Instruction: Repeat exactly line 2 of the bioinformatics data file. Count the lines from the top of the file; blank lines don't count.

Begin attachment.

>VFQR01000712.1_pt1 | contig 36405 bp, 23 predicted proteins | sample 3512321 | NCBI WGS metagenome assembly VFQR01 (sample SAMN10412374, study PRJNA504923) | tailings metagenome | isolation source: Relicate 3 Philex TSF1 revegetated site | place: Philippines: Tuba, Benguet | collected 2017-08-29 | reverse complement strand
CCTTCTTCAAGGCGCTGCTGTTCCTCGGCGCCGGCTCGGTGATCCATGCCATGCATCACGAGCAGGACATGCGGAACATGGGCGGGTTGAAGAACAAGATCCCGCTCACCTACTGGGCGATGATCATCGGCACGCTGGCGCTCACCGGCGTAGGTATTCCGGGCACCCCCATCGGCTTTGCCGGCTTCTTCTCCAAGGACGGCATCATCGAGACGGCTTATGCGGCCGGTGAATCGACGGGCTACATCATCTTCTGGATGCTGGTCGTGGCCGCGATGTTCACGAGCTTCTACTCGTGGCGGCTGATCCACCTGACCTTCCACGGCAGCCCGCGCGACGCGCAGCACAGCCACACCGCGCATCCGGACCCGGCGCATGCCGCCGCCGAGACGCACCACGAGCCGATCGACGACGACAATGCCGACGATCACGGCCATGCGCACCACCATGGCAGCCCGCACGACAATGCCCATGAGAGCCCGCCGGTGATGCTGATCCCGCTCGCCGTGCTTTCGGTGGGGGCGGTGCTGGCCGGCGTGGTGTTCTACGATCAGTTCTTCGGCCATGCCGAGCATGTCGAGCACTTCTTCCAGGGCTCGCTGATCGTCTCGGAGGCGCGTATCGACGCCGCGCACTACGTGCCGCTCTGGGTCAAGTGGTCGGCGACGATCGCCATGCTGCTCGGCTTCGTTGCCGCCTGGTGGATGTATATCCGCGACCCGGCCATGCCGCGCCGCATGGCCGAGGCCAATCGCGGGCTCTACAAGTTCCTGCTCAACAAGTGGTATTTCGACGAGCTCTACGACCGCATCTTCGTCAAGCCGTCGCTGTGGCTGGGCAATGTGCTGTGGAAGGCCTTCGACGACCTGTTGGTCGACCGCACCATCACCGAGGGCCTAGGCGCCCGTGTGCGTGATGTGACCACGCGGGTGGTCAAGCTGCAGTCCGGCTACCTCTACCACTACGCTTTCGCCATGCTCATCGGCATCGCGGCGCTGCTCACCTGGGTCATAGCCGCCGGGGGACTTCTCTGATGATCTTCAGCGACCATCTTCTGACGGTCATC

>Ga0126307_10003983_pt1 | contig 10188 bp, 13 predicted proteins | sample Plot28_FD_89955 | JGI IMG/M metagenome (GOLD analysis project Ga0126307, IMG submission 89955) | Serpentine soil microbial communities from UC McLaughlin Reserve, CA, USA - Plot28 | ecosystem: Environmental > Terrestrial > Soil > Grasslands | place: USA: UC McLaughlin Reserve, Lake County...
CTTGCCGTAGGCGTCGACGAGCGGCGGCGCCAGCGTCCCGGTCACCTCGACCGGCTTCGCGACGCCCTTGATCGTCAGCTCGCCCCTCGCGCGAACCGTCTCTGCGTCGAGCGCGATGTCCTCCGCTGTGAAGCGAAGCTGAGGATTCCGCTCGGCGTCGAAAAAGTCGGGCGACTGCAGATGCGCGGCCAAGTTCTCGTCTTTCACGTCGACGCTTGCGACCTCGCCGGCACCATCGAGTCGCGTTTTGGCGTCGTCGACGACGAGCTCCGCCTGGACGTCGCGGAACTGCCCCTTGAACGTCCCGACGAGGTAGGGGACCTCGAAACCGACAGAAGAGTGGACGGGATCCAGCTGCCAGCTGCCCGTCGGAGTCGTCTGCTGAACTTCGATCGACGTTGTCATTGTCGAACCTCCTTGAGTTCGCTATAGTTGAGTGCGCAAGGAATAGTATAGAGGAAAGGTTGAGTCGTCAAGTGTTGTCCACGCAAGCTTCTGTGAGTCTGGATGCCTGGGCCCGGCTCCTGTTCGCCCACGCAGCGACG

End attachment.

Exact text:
CCTTCTTCAAGGCGCTGCTGTTCCTCGGCGCCGGCTCGGTGATCCATGCCATGCATCACGAGCAGGACATGCGGAACATGGGCGGGTTGAAGAACAAGATCCCGCTCACCTACTGGGCGATGATCATCGGCACGCTGGCGCTCACCGGCGTAGGTATTCCGGGCACCCCCATCGGCTTTGCCGGCTTCTTCTCCAAGGACGGCATCATCGAGACGGCTTATGCGGCCGGTGAATCGACGGGCTACATCATCTTCTGGATGCTGGTCGTGGCCGCGATGTTCACGAGCTTCTACTCGTGGCGGCTGATCCACCTGACCTTCCACGGCAGCCCGCGCGACGCGCAGCACAGCCACACCGCGCATCCGGACCCGGCGCATGCCGCCGCCGAGACGCACCACGAGCCGATCGACGACGACAATGCCGACGATCACGGCCATGCGCACCACCATGGCAGCCCGCACGACAATGCCCATGAGAGCCCGCCGGTGATGCTGATCCCGCTCGCCGTGCTTTCGGTGGGGGCGGTGCTGGCCGGCGTGGTGTTCTACGATCAGTTCTTCGGCCATGCCGAGCATGTCGAGCACTTCTTCCAGGGCTCGCTGATCGTCTCGGAGGCGCGTATCGACGCCGCGCACTACGTGCCGCTCTGGGTCAAGTGGTCGGCGACGATCGCCATGCTGCTCGGCTTCGTTGCCGCCTGGTGGATGTATATCCGCGACCCGGCCATGCCGCGCCGCATGGCCGAGGCCAATCGCGGGCTCTACAAGTTCCTGCTCAACAAGTGGTATTTCGACGAGCTCTACGACCGCATCTTCGTCAAGCCGTCGCTGTGGCTGGGCAATGTGCTGTGGAAGGCCTTCGACGACCTGTTGGTCGACCGCACCATCACCGAGGGCCTAGGCGCCCGTGTGCGTGATGTGACCACGCGGGTGGTCAAGCTGCAGTCCGGCTACCTCTACCACTACGCTTTCGCCATGCTCATCGGCATCGCGGCGCTGCTCACCTGGGTCATAGCCGCCGGGGGACTTCTCTGATGATCTTCAGCGACCATCTTCTGACGGTCATC